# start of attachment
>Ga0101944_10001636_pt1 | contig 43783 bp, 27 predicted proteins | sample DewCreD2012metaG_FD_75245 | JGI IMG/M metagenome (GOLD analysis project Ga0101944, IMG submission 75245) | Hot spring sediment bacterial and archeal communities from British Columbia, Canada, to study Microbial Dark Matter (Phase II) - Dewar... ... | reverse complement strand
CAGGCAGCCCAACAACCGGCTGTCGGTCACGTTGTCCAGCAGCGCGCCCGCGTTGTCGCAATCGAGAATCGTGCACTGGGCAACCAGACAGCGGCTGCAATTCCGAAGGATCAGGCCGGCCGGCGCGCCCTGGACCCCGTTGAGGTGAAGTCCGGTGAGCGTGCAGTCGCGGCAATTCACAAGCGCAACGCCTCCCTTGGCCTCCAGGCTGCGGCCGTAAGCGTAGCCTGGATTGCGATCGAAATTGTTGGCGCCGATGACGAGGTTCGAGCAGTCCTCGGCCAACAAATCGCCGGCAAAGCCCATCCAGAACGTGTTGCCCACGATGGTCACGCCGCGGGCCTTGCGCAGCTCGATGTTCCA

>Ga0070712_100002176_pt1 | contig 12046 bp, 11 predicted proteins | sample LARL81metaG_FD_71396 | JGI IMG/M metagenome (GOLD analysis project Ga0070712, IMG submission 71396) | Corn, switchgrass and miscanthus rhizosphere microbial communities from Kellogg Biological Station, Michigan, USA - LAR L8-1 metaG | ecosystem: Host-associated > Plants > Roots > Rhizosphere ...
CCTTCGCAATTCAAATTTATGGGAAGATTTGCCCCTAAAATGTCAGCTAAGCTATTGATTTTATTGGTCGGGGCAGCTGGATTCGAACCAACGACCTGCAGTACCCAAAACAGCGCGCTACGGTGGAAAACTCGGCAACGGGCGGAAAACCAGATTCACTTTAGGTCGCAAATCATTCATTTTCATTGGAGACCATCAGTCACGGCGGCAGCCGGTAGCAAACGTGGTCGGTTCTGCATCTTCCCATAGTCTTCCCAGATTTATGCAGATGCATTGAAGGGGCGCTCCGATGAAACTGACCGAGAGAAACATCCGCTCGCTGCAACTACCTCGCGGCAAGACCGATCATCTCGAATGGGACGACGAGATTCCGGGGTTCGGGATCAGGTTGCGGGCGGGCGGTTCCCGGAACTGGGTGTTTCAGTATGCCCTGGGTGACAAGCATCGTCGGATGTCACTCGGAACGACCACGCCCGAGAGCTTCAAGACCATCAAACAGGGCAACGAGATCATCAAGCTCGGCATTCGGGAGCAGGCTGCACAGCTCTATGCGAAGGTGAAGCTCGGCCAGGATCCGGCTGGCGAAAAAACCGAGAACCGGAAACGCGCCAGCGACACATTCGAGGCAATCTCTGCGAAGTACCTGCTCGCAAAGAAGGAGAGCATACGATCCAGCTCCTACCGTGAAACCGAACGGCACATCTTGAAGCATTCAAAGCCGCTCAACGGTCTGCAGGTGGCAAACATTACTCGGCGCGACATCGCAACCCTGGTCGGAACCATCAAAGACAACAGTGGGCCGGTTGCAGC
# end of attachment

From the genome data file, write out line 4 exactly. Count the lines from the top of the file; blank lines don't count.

CCTTCGCAATTCAAATTTATGGGAAGATTTGCCCCTAAAATGTCAGCTAAGCTATTGATTTTATTGGTCGGGGCAGCTGGATTCGAACCAACGACCTGCAGTACCCAAAACAGCGCGCTACGGTGGAAAACTCGGCAACGGGCGGAAAACCAGATTCACTTTAGGTCGCAAATCATTCATTTTCATTGGAGACCATCAGTCACGGCGGCAGCCGGTAGCAAACGTGGTCGGTTCTGCATCTTCCCATAGTCTTCCCAGATTTATGCAGATGCATTGAAGGGGCGCTCCGATGAAACTGACCGAGAGAAACATCCGCTCGCTGCAACTACCTCGCGGCAAGACCGATCATCTCGAATGGGACGACGAGATTCCGGGGTTCGGGATCAGGTTGCGGGCGGGCGGTTCCCGGAACTGGGTGTTTCAGTATGCCCTGGGTGACAAGCATCGTCGGATGTCACTCGGAACGACCACGCCCGAGAGCTTCAAGACCATCAAACAGGGCAACGAGATCATCAAGCTCGGCATTCGGGAGCAGGCTGCACAGCTCTATGCGAAGGTGAAGCTCGGCCAGGATCCGGCTGGCGAAAAAACCGAGAACCGGAAACGCGCCAGCGACACATTCGAGGCAATCTCTGCGAAGTACCTGCTCGCAAAGAAGGAGAGCATACGATCCAGCTCCTACCGTGAAACCGAACGGCACATCTTGAAGCATTCAAAGCCGCTCAACGGTCTGCAGGTGGCAAACATTACTCGGCGCGACATCGCAACCCTGGTCGGAACCATCAAAGACAACAGTGGGCCGGTTGCAGC